Integration of Watershed and Ecological Site Land Classification Scales Using GIS Technology

by L. R. Levick,
M. R. Kidwell,
H. D. Fox,

Document Type: Proceeding Paper

Part of: Watershed Management and Operations Management 2000


Advanced analysis of hydrologic processes for use in natural resource simulation models and related applications including rangeland health assessments can be facilitated by the integration of information collected by professionals from two disciplines, hydrologists and range conservationists. Historically, data collection and field research have been conducted at two distinct scales relevant to each discipline, the hillslope/watershed scale and the ecological site scale, respectively. Traditionally, hydrologic analyses of watersheds focus on the drainage basin or watershed boundary as the scale determinant. This is because once the watershed boundary has been determined runoff and sediment contributing areas can easily be determined and statements of continuity of mass can be made. Ecologically based units of the landscape have been more focused on soil, vegetation, aspect and other features related to ecological processes rather than hydrologic processes. However, the integration of such information poses problems in compatibility. A Geographic Information System (GIS) is used to reconcile these scale issues, make them supportive, and enhance field research methods. For example, GIS can be used to overlay ecological sites on a watershed map to bring hydrological and ecological information together on one map. The GIS integrates information collected at the point or hillslope scale and expands it to the ecological site or watershed scale. Data collected at various scales are represented using a variety of data layers for improved management decision-making. Basic field data such as GPS (Geographic Positioning Systems) locations, compass bearings and photographs are combined with existing data layers such as soils, vegetation cover, and other ecological site data, significantly advancing field research and analysis techniques. Field study plots are reproduced using basic GIS commands for detailed analysis and evaluation. The GIS provides advanced display and demonstration capabilities, including the ability to present photographs of a site by clicking on the desired map location.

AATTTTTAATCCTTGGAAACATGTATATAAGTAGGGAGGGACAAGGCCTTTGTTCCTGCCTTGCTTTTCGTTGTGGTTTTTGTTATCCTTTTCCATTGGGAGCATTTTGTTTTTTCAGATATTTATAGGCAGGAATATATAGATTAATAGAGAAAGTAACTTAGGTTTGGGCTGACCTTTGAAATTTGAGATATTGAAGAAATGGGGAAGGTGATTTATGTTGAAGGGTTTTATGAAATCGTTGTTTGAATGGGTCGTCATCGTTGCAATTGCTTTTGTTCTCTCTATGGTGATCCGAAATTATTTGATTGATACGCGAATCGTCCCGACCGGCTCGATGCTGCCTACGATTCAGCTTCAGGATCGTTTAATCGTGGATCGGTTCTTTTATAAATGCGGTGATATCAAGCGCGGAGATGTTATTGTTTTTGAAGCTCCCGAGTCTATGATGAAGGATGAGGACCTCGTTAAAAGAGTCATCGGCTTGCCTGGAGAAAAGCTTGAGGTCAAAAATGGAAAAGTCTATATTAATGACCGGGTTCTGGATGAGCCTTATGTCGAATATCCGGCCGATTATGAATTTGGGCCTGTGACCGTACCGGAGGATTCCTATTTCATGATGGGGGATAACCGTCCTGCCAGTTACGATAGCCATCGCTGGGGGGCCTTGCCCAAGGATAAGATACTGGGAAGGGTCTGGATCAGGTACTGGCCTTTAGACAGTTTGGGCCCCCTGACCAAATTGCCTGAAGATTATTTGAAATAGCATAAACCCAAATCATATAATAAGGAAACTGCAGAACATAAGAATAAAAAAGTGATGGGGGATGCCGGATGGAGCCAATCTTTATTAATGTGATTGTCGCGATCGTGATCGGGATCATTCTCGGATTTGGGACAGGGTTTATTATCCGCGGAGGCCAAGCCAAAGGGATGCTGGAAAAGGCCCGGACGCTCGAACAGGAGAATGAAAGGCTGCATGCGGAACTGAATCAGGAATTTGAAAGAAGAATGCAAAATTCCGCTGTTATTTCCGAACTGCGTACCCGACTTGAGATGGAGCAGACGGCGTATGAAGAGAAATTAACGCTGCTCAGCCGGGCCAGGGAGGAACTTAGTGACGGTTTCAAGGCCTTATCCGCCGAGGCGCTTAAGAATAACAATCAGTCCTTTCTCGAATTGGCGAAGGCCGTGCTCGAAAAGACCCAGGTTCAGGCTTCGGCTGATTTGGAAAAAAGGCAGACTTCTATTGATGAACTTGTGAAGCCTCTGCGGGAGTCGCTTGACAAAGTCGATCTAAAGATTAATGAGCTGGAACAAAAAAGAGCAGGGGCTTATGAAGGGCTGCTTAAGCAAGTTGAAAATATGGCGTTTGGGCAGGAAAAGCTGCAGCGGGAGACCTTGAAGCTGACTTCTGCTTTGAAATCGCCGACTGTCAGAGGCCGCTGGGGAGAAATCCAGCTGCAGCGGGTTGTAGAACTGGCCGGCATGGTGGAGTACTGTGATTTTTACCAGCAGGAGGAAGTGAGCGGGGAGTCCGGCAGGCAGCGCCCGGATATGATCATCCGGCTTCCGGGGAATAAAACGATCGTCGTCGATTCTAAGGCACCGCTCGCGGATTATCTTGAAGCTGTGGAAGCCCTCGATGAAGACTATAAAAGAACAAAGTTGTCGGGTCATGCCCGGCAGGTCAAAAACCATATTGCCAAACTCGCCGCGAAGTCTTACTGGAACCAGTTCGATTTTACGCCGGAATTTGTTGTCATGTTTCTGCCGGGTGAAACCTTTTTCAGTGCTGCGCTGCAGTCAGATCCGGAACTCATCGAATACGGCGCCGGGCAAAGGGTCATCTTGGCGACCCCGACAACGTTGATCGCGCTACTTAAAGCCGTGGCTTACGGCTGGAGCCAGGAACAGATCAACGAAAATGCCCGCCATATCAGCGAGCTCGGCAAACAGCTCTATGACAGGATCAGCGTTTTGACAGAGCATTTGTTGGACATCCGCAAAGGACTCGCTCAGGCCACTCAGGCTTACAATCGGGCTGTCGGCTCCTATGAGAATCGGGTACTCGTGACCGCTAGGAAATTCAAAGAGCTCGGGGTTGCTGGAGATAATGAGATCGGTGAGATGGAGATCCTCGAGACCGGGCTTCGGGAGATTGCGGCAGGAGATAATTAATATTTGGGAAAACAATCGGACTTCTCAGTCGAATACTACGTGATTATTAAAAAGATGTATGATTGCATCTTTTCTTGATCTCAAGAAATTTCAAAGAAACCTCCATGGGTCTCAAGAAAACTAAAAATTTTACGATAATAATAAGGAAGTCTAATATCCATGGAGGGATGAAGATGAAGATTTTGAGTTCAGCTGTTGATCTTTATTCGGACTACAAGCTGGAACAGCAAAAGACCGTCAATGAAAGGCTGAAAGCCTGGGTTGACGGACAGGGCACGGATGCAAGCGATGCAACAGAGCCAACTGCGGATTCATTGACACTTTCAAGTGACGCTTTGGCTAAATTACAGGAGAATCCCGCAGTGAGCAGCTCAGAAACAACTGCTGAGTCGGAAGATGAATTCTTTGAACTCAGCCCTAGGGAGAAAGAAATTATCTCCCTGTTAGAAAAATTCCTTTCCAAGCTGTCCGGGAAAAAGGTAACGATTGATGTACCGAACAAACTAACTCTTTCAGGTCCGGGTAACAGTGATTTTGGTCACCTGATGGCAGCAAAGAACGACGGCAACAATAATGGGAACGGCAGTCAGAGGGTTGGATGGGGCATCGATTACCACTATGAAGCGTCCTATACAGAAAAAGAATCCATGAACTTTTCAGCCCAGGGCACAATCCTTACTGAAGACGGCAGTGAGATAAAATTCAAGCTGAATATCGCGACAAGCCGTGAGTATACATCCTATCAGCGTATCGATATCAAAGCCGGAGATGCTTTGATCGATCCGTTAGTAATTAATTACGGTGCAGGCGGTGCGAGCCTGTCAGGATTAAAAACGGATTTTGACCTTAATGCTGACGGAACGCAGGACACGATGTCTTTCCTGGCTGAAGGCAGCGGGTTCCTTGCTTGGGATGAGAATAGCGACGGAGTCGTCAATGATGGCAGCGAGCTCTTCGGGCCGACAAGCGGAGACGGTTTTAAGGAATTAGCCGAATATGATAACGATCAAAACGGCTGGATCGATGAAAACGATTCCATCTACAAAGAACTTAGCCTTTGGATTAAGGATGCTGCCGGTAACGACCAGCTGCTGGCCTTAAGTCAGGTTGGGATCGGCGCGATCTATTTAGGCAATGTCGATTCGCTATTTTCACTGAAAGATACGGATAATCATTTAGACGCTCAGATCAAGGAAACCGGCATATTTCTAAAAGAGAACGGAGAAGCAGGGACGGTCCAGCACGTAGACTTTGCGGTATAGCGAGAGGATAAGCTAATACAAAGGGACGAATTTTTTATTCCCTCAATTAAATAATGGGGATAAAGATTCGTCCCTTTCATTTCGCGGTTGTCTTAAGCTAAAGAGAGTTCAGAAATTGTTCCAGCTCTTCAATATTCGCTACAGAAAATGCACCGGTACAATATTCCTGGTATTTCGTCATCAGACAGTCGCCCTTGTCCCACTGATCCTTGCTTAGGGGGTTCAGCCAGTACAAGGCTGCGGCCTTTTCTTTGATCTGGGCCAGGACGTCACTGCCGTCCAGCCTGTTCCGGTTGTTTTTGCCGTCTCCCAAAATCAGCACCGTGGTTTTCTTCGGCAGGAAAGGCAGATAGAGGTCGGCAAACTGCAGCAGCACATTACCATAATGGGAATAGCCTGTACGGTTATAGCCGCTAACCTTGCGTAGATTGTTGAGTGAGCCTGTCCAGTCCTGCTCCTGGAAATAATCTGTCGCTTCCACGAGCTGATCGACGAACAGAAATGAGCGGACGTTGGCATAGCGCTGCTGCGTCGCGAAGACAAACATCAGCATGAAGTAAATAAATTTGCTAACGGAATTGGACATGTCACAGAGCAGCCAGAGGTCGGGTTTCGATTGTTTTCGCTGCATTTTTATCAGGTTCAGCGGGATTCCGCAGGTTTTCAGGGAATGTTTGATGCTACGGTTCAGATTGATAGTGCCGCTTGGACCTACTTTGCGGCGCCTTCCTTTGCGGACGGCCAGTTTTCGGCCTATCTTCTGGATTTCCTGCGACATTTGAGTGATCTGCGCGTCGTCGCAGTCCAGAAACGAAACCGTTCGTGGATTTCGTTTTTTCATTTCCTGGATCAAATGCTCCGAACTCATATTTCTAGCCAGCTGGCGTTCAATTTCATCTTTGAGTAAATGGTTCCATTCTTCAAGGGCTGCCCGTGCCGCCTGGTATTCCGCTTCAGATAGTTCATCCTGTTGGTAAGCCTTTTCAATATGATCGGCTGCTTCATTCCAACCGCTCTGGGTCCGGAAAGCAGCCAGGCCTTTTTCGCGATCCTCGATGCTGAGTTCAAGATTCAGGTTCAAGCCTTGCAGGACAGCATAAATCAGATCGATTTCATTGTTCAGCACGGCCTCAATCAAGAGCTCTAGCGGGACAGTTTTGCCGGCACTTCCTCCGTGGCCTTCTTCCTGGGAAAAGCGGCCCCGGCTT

Subject Headings: Geographic information systems | Watersheds | Ecosystems | Site investigation | Ecological restoration | Data collection | Field tests | Information systems

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